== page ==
Oceans provide abundant natural resources, support the livelihood of over three billion people and buffer global warming effects. But exploitation and pollution are threatening ecosystems, biodiversity and ultimately food security. This is why DHI supports the United Nations Sustainable Development Goal #14 – Life Below Water, to ‘conserve and sustainably use our oceans, seas and marine resources for sustainable development’.
Marine debris threaten biodiversity through entanglement or ingestion by organisms. Coastal waters are deteriorating due to nutrient loading and following eutrophication – a phenomenon expected to affect 20% of large marine ecosystems by 2050. Important habitats are under pressure and as an example, about 20% of the world’s coral reefs have today been destroyed and nearly 50% of remaining reefs are under imminent risk of collapse through human pressures.
DHI is your partner for sustainable marine and coastal development, resource exploration, ecological restoration and conservation. Our ecosystem-based approach addresses biological, spatial and organisational relationships backed by advanced modelling technology and monitoring data including satellite imagery. This experience enables us to bridge data, science and policy by facilitating communication between stakeholders, government bodies and your business.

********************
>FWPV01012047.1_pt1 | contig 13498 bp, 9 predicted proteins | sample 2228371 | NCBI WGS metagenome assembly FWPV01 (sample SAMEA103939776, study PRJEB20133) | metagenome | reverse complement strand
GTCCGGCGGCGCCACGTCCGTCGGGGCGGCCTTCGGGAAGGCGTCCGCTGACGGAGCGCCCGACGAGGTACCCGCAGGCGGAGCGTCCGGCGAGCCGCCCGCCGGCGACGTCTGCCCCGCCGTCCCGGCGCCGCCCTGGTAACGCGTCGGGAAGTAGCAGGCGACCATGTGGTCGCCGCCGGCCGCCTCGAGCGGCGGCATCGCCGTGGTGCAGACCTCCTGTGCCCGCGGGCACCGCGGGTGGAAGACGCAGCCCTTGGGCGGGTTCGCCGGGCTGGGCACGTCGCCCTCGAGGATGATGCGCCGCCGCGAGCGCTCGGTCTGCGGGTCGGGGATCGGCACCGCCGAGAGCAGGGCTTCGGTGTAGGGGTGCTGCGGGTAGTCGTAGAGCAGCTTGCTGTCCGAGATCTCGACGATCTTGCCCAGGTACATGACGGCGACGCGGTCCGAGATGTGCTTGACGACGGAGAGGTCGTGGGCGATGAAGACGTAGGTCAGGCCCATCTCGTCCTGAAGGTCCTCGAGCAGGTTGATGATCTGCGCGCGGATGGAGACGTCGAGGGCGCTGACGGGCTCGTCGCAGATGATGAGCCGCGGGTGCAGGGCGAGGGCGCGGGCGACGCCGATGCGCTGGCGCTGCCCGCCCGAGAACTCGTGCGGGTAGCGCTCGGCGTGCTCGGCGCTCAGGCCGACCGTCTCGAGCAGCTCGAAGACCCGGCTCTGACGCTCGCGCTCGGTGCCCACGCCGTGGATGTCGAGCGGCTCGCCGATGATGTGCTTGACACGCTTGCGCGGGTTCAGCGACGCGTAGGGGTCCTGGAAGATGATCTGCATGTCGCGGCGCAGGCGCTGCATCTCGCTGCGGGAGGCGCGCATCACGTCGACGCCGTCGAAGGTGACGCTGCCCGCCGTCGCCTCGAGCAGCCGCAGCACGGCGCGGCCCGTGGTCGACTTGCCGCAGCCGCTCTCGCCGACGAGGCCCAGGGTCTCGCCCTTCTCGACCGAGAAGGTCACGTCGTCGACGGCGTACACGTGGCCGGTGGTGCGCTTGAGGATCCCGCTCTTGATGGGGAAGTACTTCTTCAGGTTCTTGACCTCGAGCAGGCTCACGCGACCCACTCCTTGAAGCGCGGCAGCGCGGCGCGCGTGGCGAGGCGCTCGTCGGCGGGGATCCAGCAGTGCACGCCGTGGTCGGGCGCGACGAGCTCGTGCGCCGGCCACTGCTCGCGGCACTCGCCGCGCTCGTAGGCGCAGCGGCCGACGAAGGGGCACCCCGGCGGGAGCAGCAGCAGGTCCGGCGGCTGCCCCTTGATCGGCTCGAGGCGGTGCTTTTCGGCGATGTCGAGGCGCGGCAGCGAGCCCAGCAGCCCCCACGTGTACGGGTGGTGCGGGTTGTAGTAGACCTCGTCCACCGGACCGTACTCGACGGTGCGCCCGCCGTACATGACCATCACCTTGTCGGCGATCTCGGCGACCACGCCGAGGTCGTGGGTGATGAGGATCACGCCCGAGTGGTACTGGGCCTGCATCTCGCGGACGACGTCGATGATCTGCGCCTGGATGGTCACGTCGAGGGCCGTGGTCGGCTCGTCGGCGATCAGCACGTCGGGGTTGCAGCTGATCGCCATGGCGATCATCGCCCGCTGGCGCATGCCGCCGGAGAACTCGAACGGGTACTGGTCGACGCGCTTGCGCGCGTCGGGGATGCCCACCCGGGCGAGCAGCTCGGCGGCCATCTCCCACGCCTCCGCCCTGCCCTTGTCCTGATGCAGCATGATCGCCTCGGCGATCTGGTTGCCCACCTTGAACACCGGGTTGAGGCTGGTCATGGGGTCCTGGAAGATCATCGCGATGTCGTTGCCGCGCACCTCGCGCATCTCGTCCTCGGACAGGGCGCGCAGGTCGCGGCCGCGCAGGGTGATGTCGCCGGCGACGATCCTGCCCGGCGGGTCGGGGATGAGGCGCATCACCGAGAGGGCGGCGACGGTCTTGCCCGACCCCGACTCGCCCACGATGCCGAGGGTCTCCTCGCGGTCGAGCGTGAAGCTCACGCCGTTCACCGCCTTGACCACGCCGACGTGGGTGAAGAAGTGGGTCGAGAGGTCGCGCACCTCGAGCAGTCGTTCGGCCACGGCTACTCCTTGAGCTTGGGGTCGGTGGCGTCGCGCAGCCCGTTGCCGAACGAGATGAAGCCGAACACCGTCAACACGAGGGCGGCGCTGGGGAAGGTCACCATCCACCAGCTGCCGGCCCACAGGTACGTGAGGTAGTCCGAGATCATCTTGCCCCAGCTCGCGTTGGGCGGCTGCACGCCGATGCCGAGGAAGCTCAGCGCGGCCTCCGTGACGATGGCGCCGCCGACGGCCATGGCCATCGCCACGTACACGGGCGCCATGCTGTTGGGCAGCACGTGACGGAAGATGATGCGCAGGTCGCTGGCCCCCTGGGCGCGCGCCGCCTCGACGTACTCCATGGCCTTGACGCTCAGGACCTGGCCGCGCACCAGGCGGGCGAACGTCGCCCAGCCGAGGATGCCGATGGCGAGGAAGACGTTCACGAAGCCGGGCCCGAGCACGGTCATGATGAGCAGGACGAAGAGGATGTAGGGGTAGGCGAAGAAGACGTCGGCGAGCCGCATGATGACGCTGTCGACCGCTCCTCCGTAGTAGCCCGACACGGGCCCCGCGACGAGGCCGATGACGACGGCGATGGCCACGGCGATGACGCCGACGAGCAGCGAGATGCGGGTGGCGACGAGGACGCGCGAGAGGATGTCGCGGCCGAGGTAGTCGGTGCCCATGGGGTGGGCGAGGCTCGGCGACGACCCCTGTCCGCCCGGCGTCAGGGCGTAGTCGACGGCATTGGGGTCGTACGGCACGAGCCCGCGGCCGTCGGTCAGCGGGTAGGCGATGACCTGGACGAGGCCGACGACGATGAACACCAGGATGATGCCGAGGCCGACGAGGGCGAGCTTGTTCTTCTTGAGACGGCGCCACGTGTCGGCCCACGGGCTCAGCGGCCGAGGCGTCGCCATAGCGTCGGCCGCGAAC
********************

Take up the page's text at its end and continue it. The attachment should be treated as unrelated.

At DHI, we incorporate the latest scientific and technological advances into custom solutions to help solve the specific challenges you face within the broader context of an ecosystem.
MIKE ECO Lab | ABM Lab | Littoral Processes | MIKE 21/3 Mud Transport | MIKE 21/3 Oil Spill | MIKE 21/3 Sand Transport | MIKE 21/3 Particle Tracking | Vessel-Check | MIKE 21/3 Hydrodynamics
Access a curated selection of MIKE Powered by DHI software and tools designed specifically for environmental and noise impact assessments including MIKE ECO Lab, MIKE 21/3 Transport module, MIKE 3 Underwater Acoustic Simulator and more!
A recent study reveals that the amount of plastics in our oceans has been increasing significantly since its use became widespread in the 50s, and this problem is likely to get worse. This problem is not going away, but technology can help in doing something about it. Agent-based modelling, used for advanced simulations of behaviour and states of individuals or particles in response to the environment, is one of the methods that can be used to clean up our seas.
DHI is here to provide you with more information, answer any questions you may have, and discuss the best services and technological solutions for your unique challenges.